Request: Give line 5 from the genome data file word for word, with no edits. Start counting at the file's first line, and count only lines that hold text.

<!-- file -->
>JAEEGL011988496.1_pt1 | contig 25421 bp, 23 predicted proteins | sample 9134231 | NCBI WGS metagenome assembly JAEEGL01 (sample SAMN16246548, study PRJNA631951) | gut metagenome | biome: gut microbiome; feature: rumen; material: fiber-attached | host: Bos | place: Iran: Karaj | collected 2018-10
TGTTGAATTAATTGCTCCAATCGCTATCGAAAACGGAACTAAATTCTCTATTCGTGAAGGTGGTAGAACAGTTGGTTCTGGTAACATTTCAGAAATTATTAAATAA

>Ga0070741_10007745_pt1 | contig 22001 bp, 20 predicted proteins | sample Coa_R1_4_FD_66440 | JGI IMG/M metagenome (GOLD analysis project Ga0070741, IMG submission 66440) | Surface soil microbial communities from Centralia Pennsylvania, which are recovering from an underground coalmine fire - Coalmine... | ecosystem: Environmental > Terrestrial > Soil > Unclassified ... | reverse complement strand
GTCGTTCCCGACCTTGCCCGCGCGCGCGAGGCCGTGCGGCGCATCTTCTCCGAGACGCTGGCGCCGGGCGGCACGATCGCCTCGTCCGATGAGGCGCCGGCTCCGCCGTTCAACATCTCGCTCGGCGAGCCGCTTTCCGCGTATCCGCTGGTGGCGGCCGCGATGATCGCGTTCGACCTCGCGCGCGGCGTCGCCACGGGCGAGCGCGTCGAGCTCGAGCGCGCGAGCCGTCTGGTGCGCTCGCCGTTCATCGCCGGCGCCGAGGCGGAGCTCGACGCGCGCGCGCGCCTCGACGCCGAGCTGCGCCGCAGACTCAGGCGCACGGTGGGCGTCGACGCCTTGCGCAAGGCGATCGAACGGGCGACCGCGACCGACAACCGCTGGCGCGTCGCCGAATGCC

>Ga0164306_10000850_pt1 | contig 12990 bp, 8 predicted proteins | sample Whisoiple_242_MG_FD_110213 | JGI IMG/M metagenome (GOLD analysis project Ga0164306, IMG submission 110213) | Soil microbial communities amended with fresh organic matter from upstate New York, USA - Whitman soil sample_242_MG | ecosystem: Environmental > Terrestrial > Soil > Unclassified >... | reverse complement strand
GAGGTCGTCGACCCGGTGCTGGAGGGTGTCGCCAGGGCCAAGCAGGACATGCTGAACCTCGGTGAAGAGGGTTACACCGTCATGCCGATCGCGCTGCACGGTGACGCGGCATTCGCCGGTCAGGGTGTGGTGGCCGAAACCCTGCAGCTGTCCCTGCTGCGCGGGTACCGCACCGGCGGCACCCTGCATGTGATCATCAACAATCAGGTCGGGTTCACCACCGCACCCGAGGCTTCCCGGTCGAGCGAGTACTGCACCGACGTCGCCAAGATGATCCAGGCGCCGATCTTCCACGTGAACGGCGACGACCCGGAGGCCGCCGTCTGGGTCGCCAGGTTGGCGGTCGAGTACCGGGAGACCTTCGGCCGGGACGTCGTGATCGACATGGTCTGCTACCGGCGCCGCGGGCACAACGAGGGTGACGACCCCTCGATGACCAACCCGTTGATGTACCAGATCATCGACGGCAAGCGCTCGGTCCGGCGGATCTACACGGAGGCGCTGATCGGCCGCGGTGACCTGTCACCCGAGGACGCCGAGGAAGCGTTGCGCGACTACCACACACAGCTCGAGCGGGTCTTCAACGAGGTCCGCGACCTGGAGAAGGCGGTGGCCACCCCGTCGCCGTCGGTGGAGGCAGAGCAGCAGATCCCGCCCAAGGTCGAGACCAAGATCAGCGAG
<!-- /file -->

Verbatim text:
>Ga0164306_10000850_pt1 | contig 12990 bp, 8 predicted proteins | sample Whisoiple_242_MG_FD_110213 | JGI IMG/M metagenome (GOLD analysis project Ga0164306, IMG submission 110213) | Soil microbial communities amended with fresh organic matter from upstate New York, USA - Whitman soil sample_242_MG | ecosystem: Environmental > Terrestrial > Soil > Unclassified >... | reverse complement strand